1st African-American woman nominated to S.F. appellate court

Judge Teri Jackson has been nominated top serve as associate justice of the First District Court of Appeals, Division Three, in San Francisco.

Gov. Gavin Newsom has nominated the first African-American woman in history to serve as an associate justice for the San Francisco appellate court.

The governor announced the historic nomination of San Francisco County Superior Court Judge Teri Jackson on Tuesday. If appointed, Jackson, 63, will serve the First District Court of Appeal, Division Three in San Francisco

Jackson was also the first African-American woman ever to sit on the bench of the San Francisco County Superior Court when she was appointed by former Gov. Gray Davis in 2002.

“I am committed to building a state government that better reflects the great diversity of California and am proud to make this historic nomination,”  Newsom said in a statement. “Judge Jackson has served with distinction and I am confident that she will be an excellent Justice on the First District Court of Appeal.”

Jackson thanked Newsom and said she feels “honored and privileged” by the nomination, according to a statement issued by the governor’s office.

Jackson, a registered Democrat, must still be confirmed by the state Commission on Judicial Appointments at a future.  She would fill the vacancy created by the retirement of Justice Martin Jenkins and wouuld earn $244,700 annually.

Jackson of San Mateo, has had a diverse career She has taught law at the UC-Hastings College of the Law since 2006 and served as a professor at the University of San Francisco School of Law since 2004. Jackson was previously employed by a private law practice and as an assistant district attorney in the San Francisco District Attorney’s Office and as a deputy district attorney in the San Mateo County District Attorney’s Office.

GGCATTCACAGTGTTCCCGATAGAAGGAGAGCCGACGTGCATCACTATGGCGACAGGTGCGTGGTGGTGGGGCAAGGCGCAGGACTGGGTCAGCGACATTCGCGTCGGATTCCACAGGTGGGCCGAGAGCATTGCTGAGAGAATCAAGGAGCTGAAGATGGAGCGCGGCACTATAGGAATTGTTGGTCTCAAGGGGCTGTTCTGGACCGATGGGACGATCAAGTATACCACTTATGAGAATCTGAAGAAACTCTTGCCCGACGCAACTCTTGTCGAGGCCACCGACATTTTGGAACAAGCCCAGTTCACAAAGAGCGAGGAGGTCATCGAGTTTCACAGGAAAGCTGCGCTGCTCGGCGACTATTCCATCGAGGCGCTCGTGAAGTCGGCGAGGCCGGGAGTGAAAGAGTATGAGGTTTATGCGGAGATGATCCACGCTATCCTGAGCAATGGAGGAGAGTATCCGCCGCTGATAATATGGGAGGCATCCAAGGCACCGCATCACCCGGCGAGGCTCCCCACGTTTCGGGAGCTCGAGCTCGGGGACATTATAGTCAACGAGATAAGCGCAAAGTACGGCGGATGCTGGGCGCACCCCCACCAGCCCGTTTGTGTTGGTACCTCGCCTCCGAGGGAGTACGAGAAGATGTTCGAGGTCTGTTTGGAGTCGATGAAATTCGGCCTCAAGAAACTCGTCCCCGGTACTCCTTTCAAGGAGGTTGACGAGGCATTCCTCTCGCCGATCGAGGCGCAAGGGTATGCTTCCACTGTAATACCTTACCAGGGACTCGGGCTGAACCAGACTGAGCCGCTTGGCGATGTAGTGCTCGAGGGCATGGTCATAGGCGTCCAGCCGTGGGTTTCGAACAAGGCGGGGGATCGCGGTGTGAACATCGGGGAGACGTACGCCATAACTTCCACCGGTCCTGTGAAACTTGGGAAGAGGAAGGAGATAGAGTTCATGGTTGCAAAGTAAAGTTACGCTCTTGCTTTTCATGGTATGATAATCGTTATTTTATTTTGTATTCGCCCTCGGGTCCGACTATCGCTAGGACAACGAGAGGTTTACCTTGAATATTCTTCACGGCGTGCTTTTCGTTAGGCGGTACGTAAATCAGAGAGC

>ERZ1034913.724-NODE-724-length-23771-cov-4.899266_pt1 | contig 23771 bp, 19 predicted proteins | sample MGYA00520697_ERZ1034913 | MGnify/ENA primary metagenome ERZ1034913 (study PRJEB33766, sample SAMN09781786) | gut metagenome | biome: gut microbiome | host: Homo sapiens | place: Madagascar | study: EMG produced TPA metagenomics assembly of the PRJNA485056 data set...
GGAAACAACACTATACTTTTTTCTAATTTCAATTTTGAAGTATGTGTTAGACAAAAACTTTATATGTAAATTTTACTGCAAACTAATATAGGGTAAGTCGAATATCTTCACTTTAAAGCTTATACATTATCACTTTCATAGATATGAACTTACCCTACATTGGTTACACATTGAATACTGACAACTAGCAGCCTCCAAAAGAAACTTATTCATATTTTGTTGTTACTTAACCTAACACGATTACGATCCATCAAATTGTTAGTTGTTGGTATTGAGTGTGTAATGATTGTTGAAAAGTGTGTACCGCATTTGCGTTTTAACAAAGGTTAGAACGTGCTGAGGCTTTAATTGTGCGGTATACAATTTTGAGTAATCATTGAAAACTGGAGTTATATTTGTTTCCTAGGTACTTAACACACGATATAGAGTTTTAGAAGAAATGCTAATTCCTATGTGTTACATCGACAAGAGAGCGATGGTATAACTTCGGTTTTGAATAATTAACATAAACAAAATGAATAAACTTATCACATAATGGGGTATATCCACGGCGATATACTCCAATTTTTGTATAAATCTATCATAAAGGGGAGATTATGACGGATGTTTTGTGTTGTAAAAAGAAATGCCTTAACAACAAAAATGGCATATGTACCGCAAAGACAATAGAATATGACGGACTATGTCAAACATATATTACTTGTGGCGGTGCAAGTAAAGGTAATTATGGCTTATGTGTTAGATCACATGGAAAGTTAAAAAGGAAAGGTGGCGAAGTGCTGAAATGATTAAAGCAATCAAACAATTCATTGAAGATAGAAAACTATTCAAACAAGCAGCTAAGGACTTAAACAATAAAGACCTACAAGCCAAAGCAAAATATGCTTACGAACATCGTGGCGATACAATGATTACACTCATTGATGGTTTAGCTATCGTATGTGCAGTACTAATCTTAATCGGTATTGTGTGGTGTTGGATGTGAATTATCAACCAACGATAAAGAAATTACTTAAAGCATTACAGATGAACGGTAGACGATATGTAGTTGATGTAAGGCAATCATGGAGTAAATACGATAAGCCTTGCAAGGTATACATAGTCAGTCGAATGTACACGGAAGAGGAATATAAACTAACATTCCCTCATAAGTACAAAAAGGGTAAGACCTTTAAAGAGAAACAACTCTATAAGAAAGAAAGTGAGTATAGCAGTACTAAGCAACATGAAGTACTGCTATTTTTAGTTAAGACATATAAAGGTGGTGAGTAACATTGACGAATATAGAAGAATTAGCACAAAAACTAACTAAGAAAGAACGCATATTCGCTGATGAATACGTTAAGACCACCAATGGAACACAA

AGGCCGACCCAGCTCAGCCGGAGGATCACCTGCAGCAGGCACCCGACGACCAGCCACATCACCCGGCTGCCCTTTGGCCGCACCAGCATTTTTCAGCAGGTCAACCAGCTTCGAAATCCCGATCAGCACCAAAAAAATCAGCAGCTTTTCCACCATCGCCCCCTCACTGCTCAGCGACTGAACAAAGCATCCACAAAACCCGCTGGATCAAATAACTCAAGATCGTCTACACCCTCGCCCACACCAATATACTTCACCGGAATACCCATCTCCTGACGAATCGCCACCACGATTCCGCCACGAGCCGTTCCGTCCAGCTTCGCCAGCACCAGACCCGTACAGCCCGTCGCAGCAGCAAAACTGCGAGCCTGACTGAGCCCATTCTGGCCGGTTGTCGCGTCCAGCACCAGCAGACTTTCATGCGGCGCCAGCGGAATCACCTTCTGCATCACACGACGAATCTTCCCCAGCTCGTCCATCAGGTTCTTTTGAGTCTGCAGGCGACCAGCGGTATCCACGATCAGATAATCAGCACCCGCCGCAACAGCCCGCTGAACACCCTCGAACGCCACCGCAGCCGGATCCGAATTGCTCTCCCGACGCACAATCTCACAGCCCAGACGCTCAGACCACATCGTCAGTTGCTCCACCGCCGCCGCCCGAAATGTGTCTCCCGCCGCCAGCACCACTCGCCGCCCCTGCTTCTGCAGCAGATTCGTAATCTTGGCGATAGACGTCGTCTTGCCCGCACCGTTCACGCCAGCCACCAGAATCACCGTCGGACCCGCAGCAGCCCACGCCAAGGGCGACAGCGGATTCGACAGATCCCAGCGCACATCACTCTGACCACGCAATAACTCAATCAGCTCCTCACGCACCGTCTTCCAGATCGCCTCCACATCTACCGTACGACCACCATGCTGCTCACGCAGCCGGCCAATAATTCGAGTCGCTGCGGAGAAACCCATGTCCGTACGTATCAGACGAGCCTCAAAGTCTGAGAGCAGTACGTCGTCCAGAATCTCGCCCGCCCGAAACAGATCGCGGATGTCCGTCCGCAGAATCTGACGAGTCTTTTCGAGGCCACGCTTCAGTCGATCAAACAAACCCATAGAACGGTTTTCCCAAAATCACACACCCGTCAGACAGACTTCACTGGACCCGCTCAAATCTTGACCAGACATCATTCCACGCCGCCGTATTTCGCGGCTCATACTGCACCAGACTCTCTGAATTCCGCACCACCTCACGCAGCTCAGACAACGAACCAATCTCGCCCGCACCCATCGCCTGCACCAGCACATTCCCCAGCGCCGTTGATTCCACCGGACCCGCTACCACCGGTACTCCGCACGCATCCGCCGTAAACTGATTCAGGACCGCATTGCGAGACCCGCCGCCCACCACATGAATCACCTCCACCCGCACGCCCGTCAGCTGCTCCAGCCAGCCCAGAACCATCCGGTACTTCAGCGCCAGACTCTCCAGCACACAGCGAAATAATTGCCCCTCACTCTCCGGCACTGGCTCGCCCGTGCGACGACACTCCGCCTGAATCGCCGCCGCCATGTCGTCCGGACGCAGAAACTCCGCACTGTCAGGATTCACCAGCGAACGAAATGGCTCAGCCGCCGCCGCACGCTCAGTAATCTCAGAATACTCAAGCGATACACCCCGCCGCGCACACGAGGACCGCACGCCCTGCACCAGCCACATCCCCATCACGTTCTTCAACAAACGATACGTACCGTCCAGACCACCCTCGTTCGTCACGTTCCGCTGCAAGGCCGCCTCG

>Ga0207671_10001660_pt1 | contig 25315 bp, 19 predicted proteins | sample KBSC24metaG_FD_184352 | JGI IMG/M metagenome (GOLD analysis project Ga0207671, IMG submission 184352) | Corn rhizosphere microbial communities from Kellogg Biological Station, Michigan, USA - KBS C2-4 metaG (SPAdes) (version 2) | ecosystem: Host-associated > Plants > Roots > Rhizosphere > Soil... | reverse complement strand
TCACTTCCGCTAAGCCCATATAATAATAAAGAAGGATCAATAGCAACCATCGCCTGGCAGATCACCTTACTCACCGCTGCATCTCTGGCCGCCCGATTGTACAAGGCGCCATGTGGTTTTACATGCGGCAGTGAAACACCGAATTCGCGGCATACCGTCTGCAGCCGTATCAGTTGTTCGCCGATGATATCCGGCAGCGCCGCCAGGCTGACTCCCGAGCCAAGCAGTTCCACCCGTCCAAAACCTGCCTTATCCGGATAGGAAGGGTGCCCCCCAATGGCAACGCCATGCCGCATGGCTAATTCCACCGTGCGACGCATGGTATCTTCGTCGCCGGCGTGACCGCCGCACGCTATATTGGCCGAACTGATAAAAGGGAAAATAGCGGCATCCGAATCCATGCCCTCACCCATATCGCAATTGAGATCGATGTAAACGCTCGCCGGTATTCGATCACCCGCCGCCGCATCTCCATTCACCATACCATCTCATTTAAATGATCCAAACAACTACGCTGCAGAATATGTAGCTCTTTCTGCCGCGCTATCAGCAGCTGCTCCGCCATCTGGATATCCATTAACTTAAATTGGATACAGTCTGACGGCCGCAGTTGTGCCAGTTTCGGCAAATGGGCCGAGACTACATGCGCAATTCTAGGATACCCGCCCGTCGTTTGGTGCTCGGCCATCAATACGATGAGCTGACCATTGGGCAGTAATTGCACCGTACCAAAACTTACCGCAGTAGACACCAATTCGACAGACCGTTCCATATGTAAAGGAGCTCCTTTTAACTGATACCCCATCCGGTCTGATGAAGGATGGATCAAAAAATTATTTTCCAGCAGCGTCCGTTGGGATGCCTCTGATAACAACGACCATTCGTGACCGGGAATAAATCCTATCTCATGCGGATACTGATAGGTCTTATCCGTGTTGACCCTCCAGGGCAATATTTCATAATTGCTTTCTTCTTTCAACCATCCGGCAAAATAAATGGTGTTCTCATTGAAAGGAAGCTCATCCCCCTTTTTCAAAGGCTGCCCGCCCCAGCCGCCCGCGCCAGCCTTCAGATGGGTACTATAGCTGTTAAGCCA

In an interview with the San Francisco Attorney magazine last year, Jackson talked about being the youngest daughter of the first African American family to move into a Daly City neighborhood.

“For a long time, we all slept in the same bed,” Jackson told the magazine. “If they should firebomb, if they should start shooting, my mom wanted to be able to get to her children quickly so we could escape. That’s how we grew up.”

It was the movie “To Kill a Mockingbird” that inspired Jackson to become a lawyer, according to the magazine interview. Her parents had thought Jackson’s older sister Portia would be the one to take to the law. But on the night the family went to see the movie, Jackson proved them wrong.

“Portia fell asleep, I watched the movie and I walked out and said I wanted to be like Atticus Finch and I want to do what’s right, not what’s popular,’’ Jackson told the magazine.